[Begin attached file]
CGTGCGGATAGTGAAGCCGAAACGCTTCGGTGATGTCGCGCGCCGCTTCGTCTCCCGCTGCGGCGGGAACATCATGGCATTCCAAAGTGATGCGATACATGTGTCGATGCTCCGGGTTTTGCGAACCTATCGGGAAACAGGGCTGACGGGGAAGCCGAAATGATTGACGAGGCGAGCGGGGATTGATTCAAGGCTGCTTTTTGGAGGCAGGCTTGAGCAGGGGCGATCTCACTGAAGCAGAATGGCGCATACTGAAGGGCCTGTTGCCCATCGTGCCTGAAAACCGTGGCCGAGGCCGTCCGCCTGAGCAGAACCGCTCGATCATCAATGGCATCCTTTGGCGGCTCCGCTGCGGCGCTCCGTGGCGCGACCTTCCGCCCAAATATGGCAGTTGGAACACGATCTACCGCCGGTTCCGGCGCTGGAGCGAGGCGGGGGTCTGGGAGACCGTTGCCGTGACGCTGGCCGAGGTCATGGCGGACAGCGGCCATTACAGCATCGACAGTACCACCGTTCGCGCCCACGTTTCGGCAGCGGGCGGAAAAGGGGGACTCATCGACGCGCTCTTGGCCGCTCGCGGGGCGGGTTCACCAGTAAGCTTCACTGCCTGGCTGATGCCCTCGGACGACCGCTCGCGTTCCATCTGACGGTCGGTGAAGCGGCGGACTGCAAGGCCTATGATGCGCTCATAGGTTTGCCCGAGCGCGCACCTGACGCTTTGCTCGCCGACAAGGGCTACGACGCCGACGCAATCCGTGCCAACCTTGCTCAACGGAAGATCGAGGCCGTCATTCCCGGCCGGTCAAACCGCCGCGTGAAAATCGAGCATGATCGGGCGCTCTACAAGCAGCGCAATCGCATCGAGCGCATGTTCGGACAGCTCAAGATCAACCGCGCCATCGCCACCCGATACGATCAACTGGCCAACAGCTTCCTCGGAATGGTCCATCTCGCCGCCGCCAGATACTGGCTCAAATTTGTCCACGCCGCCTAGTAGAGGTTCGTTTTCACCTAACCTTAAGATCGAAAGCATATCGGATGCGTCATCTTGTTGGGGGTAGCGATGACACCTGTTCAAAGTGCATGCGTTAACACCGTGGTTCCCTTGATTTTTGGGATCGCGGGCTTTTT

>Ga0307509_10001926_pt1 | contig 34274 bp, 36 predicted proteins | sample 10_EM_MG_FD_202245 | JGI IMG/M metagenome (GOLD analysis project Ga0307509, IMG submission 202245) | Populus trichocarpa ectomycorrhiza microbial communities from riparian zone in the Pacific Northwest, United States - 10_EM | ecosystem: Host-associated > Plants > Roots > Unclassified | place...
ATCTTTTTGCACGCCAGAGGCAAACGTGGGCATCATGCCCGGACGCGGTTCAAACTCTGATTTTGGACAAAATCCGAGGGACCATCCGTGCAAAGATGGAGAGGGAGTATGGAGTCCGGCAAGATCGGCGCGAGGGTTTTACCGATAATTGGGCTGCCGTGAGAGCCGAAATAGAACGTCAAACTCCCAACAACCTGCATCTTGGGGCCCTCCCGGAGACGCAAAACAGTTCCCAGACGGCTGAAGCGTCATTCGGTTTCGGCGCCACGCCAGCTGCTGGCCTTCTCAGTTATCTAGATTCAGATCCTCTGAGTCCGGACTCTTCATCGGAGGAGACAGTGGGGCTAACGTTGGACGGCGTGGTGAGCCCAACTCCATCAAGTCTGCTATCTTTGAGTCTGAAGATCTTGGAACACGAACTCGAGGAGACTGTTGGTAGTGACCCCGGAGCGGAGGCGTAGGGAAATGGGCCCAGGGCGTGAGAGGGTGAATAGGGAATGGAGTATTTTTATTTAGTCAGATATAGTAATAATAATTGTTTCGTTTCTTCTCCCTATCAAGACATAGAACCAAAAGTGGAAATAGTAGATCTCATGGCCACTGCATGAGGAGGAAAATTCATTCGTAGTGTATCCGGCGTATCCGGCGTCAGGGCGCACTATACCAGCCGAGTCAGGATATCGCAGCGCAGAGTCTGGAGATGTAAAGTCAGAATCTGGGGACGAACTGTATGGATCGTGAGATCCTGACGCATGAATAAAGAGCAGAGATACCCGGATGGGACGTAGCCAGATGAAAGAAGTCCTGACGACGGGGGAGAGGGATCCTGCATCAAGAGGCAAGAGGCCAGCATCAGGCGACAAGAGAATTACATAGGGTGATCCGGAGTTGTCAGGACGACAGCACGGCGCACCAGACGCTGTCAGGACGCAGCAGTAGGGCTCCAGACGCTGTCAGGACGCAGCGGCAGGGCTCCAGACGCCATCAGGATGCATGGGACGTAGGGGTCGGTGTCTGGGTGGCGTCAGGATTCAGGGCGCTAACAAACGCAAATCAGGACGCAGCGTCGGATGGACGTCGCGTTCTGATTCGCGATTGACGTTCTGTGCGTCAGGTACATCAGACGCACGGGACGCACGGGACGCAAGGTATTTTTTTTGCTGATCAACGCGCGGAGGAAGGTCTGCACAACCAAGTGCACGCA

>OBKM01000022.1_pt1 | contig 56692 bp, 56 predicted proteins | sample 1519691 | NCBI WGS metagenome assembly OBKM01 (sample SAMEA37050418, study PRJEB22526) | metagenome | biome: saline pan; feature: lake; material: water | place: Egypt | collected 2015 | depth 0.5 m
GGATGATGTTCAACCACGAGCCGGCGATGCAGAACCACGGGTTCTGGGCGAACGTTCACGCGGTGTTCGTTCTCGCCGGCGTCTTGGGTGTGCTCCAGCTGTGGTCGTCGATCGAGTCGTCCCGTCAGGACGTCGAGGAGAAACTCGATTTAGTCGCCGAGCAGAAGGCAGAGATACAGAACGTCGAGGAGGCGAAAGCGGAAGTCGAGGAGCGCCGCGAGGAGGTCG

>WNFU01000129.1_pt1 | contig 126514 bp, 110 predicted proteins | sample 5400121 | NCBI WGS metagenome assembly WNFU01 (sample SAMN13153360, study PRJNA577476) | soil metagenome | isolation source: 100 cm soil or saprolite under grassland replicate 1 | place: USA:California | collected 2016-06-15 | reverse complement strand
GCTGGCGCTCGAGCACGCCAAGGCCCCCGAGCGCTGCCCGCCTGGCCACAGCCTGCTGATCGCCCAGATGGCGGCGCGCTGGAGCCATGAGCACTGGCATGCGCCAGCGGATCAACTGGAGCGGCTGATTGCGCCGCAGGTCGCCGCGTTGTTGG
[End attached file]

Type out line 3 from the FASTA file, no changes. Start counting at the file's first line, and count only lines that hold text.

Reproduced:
ATCTTTTTGCACGCCAGAGGCAAACGTGGGCATCATGCCCGGACGCGGTTCAAACTCTGATTTTGGACAAAATCCGAGGGACCATCCGTGCAAAGATGGAGAGGGAGTATGGAGTCCGGCAAGATCGGCGCGAGGGTTTTACCGATAATTGGGCTGCCGTGAGAGCCGAAATAGAACGTCAAACTCCCAACAACCTGCATCTTGGGGCCCTCCCGGAGACGCAAAACAGTTCCCAGACGGCTGAAGCGTCATTCGGTTTCGGCGCCACGCCAGCTGCTGGCCTTCTCAGTTATCTAGATTCAGATCCTCTGAGTCCGGACTCTTCATCGGAGGAGACAGTGGGGCTAACGTTGGACGGCGTGGTGAGCCCAACTCCATCAAGTCTGCTATCTTTGAGTCTGAAGATCTTGGAACACGAACTCGAGGAGACTGTTGGTAGTGACCCCGGAGCGGAGGCGTAGGGAAATGGGCCCAGGGCGTGAGAGGGTGAATAGGGAATGGAGTATTTTTATTTAGTCAGATATAGTAATAATAATTGTTTCGTTTCTTCTCCCTATCAAGACATAGAACCAAAAGTGGAAATAGTAGATCTCATGGCCACTGCATGAGGAGGAAAATTCATTCGTAGTGTATCCGGCGTATCCGGCGTCAGGGCGCACTATACCAGCCGAGTCAGGATATCGCAGCGCAGAGTCTGGAGATGTAAAGTCAGAATCTGGGGACGAACTGTATGGATCGTGAGATCCTGACGCATGAATAAAGAGCAGAGATACCCGGATGGGACGTAGCCAGATGAAAGAAGTCCTGACGACGGGGGAGAGGGATCCTGCATCAAGAGGCAAGAGGCCAGCATCAGGCGACAAGAGAATTACATAGGGTGATCCGGAGTTGTCAGGACGACAGCACGGCGCACCAGACGCTGTCAGGACGCAGCAGTAGGGCTCCAGACGCTGTCAGGACGCAGCGGCAGGGCTCCAGACGCCATCAGGATGCATGGGACGTAGGGGTCGGTGTCTGGGTGGCGTCAGGATTCAGGGCGCTAACAAACGCAAATCAGGACGCAGCGTCGGATGGACGTCGCGTTCTGATTCGCGATTGACGTTCTGTGCGTCAGGTACATCAGACGCACGGGACGCACGGGACGCAAGGTATTTTTTTTGCTGATCAACGCGCGGAGGAAGGTCTGCACAACCAAGTGCACGCA